Most of the traditional dances of Romania are for men only, or men and women in a circle or as couples. There very few dances specifically for women so this dance type does not form a distinct category. There are, however, a number of dances traditionally danced by women connected with rituals and customs, as well of non ritual vocal women's' dances, and a few men's' dances now danced by women.
- Vocal dances - part of an old stratum found throughout Europe, and still frequent in south east Europe. Within Romania these are sung only by women and are limited to the Roata femeilor of Maramureş and north Moldavia, and the Coconiţa of central Transylvania.
- Developed vocal dances;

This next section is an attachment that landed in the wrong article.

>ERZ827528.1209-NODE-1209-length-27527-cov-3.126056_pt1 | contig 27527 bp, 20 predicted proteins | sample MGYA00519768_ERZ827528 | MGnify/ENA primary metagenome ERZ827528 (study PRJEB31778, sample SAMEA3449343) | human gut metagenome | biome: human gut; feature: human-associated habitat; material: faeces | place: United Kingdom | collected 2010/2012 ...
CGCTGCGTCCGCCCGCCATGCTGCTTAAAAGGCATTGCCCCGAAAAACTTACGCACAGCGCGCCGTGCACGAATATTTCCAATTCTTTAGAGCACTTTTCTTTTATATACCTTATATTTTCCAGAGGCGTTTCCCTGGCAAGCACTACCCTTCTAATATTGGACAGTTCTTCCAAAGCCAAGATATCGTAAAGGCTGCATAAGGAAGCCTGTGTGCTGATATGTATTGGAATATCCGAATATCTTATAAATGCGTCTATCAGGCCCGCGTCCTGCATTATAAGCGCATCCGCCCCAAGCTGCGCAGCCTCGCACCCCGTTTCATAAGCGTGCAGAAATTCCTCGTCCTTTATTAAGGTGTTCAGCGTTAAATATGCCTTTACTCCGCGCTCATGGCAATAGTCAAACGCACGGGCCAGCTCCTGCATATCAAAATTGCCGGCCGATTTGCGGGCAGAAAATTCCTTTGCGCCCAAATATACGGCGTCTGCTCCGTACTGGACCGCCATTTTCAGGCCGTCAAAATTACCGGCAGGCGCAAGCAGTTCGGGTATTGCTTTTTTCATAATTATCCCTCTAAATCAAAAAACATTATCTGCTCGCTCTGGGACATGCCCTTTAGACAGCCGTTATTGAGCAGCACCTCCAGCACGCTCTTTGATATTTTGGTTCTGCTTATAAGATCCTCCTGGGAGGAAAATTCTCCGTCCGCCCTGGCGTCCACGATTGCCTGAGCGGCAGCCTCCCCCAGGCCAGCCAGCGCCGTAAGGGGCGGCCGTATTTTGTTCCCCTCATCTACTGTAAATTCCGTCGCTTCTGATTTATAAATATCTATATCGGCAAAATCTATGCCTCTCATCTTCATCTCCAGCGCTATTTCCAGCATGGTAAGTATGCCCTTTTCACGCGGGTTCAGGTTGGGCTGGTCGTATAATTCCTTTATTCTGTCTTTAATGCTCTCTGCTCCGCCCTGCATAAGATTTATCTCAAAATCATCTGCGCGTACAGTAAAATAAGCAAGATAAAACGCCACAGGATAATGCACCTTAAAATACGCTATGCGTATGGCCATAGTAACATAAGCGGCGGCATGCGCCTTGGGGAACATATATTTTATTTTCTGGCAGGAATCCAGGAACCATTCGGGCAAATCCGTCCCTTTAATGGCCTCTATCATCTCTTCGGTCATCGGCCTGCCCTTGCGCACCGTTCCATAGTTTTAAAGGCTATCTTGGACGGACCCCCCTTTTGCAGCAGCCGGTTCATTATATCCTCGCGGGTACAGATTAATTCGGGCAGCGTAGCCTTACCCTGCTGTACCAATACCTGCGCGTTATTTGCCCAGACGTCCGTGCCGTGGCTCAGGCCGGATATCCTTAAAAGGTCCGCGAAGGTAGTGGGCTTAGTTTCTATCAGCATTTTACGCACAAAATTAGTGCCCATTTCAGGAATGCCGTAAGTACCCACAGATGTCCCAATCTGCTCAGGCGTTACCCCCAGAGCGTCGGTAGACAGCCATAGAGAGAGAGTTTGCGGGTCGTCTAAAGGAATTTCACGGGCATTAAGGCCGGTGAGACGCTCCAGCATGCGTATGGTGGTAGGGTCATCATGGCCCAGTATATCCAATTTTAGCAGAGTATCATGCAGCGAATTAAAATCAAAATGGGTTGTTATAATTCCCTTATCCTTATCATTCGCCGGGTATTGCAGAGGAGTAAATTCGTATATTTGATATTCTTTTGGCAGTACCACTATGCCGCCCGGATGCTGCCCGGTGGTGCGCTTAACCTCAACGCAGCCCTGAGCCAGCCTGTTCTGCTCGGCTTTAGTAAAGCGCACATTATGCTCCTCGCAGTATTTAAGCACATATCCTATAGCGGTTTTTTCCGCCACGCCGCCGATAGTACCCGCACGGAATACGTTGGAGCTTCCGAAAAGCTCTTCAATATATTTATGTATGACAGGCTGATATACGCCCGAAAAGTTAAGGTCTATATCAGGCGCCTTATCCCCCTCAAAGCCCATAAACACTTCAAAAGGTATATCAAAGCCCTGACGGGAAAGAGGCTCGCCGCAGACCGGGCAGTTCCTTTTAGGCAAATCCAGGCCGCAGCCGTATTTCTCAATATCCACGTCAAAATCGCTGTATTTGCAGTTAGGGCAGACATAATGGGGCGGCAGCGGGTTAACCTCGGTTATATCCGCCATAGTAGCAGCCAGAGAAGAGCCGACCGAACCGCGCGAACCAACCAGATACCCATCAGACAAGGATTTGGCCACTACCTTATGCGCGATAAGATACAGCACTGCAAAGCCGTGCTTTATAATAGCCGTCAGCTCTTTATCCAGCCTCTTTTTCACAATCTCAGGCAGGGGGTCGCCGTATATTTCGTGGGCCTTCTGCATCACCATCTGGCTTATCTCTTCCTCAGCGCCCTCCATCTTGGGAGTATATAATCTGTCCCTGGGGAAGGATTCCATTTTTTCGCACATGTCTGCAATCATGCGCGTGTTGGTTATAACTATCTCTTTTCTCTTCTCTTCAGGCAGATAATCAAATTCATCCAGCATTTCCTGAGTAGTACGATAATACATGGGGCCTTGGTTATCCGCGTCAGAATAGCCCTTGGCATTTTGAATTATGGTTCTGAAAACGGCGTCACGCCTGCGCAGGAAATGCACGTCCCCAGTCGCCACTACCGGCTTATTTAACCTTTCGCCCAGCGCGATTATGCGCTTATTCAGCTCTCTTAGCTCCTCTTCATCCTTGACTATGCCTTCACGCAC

- Fecioreşte is danced by
women in two regions;
- two villages of the upper Olt valley near Brasov (Ticusu Nou and Crihalma). The Crihalma variant was first recorded as a women's dance in 1972 and has subsequently been staged with many newly created showy variants.
- in Bihor women sometimes imitated the men's Fecioreasca.
- In some Hungarian communities the girls dance a version of the round dance whilst the men perform their lad's dances. The round dance was fashionable in Hungary during medieval times.
- The Dragaica ritual was performed by young girls who danced at every house and corn field in the village This custom used to be common throughout the Balkans, but is now restricted to a few villages in south Muntenia. The Paparuda or Dodoloaie is also performed by young girls, in this case often gypsies, to invoke rain. In Transylvania the Cununa happens after harvest during which a garland of wheat is worn by a girl. Other Vocal dances survive in ceremonies, particularly weddings, in north Transylvania, Maramures and Bucovina. Choreographies to these songs are very popular with international folk dancers.